A study being conducted by the Children’s Hospital of Philadelphia is looking into claims made by parents that their children developed “neuropsychiatric problems” after consuming the over the counter laxative MiraLAX.
Parents have reported that their children became angry, aggressive and paranoid after taking MiraLAX with some saying that their children experienced “near psychiatric events” and mood swings.
The study is apparently being done at the behest of the FDA and being conducted at CHOP. The FDA maintains that there is not enough data to link PEG 3350 with serious neuropsychiatric issues in children.
And MiraLAX’s manufacturerer, Bayer has released a statement that essentially falls back on the FDA approval of the medicine. But many parents are not convinced. In fact, it is not simply one or two families who are concerned about MiraLAX’s side effects but an entire group that say the connection between negative psychiatric side effects and the consumption of MiraLAX are all too clear.
As WPVI-TV in Philidelphia reported,
The families say a doctor recommended a seemingly harmless over the counter laxative to treat their children’s bellies, but the side effects, some say, were like a switch that was flipped and their once happy, laughing children, turned angry and dark.
“We saw a lot of the anger, a lot of the rage, a lot of the aggression,” parent Mike Kohler said.
“Near psychiatric events with paranoia, mood swings, aggression, rage,” parent Jeanie Ward said.
“I feel like my son was absolutely robbed of most of his childhood,” parent Jessica Aman of Chester Springs, Pa. said.
“He had the rage, fears, phobias, anxieties,” parent Sarah Locatelli said.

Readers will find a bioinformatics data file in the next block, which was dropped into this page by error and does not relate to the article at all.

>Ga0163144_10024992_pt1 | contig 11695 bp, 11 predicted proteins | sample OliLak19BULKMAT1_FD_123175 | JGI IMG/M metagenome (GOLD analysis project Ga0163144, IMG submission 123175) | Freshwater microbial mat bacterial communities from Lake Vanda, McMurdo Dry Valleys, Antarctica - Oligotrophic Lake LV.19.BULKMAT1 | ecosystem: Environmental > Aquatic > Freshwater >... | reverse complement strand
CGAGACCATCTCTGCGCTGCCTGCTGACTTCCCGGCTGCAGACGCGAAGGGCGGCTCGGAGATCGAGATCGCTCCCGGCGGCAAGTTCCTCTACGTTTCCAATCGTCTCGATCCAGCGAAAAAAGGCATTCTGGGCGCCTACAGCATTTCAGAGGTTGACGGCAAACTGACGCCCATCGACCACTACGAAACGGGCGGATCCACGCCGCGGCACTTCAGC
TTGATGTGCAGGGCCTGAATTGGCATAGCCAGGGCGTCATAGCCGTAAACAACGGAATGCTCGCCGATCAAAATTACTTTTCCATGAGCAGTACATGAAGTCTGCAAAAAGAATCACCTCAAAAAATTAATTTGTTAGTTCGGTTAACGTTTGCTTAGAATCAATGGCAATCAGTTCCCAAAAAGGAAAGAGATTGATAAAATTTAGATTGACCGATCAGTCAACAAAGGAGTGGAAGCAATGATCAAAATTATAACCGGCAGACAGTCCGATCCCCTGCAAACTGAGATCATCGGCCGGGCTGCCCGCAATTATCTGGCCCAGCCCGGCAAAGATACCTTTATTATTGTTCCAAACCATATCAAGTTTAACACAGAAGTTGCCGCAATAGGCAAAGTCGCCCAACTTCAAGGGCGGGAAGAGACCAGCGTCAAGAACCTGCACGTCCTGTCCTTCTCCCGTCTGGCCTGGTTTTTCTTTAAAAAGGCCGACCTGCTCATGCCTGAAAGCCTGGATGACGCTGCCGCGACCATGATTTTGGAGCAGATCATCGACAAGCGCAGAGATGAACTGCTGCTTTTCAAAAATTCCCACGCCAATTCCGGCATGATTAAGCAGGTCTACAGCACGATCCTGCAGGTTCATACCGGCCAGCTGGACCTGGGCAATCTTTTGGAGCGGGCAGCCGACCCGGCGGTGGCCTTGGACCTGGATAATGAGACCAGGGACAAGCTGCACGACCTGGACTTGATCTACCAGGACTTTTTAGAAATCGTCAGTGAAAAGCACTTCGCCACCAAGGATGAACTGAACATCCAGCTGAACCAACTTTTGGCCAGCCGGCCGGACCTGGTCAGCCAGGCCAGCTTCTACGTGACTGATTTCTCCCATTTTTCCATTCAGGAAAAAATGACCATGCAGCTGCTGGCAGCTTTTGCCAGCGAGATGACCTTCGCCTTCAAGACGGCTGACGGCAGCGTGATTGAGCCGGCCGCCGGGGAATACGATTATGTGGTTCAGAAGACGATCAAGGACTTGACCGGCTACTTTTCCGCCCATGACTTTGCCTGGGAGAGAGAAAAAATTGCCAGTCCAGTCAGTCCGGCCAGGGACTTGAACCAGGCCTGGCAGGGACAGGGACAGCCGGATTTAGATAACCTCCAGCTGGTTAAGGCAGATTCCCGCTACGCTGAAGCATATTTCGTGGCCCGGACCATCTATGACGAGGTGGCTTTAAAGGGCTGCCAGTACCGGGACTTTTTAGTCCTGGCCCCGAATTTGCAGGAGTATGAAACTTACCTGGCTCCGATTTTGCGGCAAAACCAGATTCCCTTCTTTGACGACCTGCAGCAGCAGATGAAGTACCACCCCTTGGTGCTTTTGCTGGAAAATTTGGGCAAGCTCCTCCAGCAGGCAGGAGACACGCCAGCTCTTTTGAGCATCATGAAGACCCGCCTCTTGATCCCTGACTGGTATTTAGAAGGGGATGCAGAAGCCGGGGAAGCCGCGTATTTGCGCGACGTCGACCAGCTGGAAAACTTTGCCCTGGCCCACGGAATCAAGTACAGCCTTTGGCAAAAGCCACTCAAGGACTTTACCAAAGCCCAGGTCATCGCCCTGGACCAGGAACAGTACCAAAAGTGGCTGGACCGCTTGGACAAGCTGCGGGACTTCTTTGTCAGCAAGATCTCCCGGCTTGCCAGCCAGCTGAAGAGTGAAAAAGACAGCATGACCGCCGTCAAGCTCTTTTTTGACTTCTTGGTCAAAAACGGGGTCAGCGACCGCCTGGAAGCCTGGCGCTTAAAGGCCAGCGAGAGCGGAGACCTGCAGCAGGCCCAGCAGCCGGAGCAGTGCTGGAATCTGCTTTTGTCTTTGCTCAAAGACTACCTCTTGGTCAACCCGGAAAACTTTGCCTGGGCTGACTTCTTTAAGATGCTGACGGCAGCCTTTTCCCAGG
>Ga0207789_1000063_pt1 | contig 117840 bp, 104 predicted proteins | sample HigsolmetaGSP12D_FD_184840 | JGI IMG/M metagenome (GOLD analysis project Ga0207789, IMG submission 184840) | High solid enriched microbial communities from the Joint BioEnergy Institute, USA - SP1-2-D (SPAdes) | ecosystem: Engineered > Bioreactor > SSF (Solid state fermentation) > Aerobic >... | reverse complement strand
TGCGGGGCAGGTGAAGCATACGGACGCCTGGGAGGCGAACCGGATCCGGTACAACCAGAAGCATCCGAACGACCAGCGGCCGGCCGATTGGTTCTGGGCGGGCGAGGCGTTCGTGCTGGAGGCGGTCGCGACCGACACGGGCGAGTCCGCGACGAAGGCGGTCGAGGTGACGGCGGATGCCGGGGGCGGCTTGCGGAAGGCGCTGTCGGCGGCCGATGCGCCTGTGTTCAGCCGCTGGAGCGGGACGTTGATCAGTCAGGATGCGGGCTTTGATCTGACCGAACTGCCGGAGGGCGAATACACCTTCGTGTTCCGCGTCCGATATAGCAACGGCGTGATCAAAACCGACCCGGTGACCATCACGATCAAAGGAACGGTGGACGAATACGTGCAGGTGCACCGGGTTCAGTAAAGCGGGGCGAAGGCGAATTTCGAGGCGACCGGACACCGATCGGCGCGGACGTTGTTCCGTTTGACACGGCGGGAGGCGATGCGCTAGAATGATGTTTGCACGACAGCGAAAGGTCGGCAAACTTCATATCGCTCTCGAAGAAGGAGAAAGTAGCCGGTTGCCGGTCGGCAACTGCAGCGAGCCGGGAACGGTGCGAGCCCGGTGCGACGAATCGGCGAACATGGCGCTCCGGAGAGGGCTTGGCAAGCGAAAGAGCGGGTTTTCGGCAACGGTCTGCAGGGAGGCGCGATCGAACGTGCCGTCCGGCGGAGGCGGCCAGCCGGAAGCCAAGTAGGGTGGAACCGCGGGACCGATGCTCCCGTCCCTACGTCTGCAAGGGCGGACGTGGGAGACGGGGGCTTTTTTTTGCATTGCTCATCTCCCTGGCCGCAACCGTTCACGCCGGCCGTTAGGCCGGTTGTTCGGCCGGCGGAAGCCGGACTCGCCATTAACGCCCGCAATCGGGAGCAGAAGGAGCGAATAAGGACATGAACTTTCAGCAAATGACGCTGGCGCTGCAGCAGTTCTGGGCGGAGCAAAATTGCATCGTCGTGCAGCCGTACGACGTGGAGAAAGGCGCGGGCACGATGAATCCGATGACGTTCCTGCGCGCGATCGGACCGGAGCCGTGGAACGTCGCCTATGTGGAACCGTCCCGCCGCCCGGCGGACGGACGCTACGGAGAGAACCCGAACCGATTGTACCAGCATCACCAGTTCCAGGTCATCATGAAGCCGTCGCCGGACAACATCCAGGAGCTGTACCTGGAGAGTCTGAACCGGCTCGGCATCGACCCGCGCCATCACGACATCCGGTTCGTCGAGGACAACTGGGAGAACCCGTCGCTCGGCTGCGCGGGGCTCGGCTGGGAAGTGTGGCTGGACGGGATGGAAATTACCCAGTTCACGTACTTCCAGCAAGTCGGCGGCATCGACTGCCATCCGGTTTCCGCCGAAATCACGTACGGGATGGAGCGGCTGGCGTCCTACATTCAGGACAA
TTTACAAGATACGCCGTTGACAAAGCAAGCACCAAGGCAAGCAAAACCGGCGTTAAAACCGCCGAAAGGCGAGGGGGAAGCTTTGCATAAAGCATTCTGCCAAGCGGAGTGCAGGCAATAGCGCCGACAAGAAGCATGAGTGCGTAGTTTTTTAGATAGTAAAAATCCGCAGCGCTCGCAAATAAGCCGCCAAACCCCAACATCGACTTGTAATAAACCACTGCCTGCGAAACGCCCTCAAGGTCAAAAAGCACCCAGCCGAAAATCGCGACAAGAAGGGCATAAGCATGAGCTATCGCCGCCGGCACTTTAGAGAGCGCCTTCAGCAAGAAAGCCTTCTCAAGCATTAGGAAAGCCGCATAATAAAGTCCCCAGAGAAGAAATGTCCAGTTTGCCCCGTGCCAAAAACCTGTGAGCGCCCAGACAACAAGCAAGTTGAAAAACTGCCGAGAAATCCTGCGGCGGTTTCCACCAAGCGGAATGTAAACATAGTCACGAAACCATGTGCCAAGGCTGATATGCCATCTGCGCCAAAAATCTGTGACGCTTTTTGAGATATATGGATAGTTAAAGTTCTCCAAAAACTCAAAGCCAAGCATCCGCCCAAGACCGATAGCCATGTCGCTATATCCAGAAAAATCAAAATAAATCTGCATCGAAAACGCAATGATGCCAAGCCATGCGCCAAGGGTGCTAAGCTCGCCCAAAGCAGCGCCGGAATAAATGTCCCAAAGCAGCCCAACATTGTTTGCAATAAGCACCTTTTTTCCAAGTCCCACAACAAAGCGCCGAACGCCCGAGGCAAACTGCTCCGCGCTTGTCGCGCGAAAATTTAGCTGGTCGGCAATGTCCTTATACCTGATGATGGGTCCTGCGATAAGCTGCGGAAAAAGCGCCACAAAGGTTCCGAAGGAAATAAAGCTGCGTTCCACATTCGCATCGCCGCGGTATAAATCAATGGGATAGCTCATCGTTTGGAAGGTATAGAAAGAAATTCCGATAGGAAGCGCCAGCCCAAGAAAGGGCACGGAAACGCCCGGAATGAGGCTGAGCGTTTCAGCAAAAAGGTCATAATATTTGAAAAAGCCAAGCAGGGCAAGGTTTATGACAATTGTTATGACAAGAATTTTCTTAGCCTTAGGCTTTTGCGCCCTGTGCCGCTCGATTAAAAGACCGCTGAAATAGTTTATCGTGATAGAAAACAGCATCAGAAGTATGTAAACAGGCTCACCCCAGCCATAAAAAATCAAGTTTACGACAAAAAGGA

Jeanie Ward’s daughter Nicole was placed on MiraLAX when she was just 3 1/2-years-old. Within ten days, she says Nicole turned manic, aggressive, and paranoid.
“It was horrifying to see my daughter change like that and to not come completely go back to normal,” Ward said.
Nicole Oerkfitz is now 19 and lives in North Wales, Pa.
“I was a very, very happy child. When I was 2, I was running around playing. In second grade I started hating everybody. I wanted to kill everybody. I’m mad that this happened to me,” Oerkfitz said.
Natalie Saenz from West Chester read that label, but like other parents, she trusted her doctor when he recommended MiraLAX for her daughter Mia for eight months.
“All of a sudden, she started having this weird ticks,” Saenz said.
These families complained to the FDA and are leading a group of other families to sound the alarm. A petition started by Jeanie Ward resulted in the FDA study.
PEG 3350 (polyethylene glycol) is an ingredient in MiraLAX and is at the heart of the controversy.
MiraLAX is not approved for use in anyone under 17 years old, but doctors routinely prescribe it to infants and toddlers. Clearly, MiraLAX needs to be examined, but the history of the FDA is such that we have to question whether or not the study will be truly impartial. Regardless, we are anxiously awaiting the results of the study.
Brandon Turbeville – article archive here – is an author out of Florence, South Carolina. He is the author of six books, Codex Alimentarius — The End of Health Freedom, 7 Real Conspiracies,Five Sense Solutions and Dispatches From a Dissident, volume 1 and volume 2, The Road to Damascus: The Anglo-American Assault on Syria,and The Difference it Makes: 36 Reasons Why Hillary Clinton Should Never Be President. Turbeville has published over 950 articles dealing on a wide variety of subjects including health, economics, government corruption, and civil liberties. Brandon Turbeville’s podcast Truth on The Tracks can be found every Monday night 9 pm EST at UCYTV. He is available for radio and TV interviews. Please contact activistpost (at) gmail.com.